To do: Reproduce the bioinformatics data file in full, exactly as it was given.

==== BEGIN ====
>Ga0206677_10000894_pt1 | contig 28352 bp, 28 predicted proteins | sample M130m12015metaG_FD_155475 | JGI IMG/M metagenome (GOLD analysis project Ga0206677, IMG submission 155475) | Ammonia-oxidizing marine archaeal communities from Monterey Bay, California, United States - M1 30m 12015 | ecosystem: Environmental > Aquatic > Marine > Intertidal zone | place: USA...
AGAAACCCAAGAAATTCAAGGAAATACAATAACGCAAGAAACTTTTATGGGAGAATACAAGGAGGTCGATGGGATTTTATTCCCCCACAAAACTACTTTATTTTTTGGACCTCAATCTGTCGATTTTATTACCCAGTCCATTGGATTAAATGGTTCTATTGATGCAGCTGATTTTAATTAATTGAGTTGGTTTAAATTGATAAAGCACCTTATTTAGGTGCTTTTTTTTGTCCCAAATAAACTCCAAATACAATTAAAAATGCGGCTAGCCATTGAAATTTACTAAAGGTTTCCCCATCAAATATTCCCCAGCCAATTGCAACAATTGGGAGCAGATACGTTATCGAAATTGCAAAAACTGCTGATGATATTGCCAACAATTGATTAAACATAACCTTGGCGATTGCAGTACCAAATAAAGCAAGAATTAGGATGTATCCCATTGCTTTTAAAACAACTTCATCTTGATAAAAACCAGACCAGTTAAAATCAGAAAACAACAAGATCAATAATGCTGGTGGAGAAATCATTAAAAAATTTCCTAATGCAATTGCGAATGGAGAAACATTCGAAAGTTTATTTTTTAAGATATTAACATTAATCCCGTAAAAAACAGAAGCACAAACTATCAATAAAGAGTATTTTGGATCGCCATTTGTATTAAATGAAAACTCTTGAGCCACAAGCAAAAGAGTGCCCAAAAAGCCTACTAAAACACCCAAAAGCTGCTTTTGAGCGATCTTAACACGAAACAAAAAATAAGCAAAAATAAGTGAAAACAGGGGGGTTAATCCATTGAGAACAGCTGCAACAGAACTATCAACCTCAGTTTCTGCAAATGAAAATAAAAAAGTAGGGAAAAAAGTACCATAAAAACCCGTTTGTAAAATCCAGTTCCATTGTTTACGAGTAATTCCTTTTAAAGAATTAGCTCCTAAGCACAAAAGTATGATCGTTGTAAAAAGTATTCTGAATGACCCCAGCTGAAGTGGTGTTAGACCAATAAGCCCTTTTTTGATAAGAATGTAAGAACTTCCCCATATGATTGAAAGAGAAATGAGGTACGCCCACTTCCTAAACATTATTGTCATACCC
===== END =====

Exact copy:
>Ga0206677_10000894_pt1 | contig 28352 bp, 28 predicted proteins | sample M130m12015metaG_FD_155475 | JGI IMG/M metagenome (GOLD analysis project Ga0206677, IMG submission 155475) | Ammonia-oxidizing marine archaeal communities from Monterey Bay, California, United States - M1 30m 12015 | ecosystem: Environmental > Aquatic > Marine > Intertidal zone | place: USA...
AGAAACCCAAGAAATTCAAGGAAATACAATAACGCAAGAAACTTTTATGGGAGAATACAAGGAGGTCGATGGGATTTTATTCCCCCACAAAACTACTTTATTTTTTGGACCTCAATCTGTCGATTTTATTACCCAGTCCATTGGATTAAATGGTTCTATTGATGCAGCTGATTTTAATTAATTGAGTTGGTTTAAATTGATAAAGCACCTTATTTAGGTGCTTTTTTTTGTCCCAAATAAACTCCAAATACAATTAAAAATGCGGCTAGCCATTGAAATTTACTAAAGGTTTCCCCATCAAATATTCCCCAGCCAATTGCAACAATTGGGAGCAGATACGTTATCGAAATTGCAAAAACTGCTGATGATATTGCCAACAATTGATTAAACATAACCTTGGCGATTGCAGTACCAAATAAAGCAAGAATTAGGATGTATCCCATTGCTTTTAAAACAACTTCATCTTGATAAAAACCAGACCAGTTAAAATCAGAAAACAACAAGATCAATAATGCTGGTGGAGAAATCATTAAAAAATTTCCTAATGCAATTGCGAATGGAGAAACATTCGAAAGTTTATTTTTTAAGATATTAACATTAATCCCGTAAAAAACAGAAGCACAAACTATCAATAAAGAGTATTTTGGATCGCCATTTGTATTAAATGAAAACTCTTGAGCCACAAGCAAAAGAGTGCCCAAAAAGCCTACTAAAACACCCAAAAGCTGCTTTTGAGCGATCTTAACACGAAACAAAAAATAAGCAAAAATAAGTGAAAACAGGGGGGTTAATCCATTGAGAACAGCTGCAACAGAACTATCAACCTCAGTTTCTGCAAATGAAAATAAAAAAGTAGGGAAAAAAGTACCATAAAAACCCGTTTGTAAAATCCAGTTCCATTGTTTACGAGTAATTCCTTTTAAAGAATTAGCTCCTAAGCACAAAAGTATGATCGTTGTAAAAAGTATTCTGAATGACCCCAGCTGAAGTGGTGTTAGACCAATAAGCCCTTTTTTGATAAGAATGTAAGAACTTCCCCATATGATTGAAAGAGAAATGAGGTACGCCCACTTCCTAAACATTATTGTCATACCC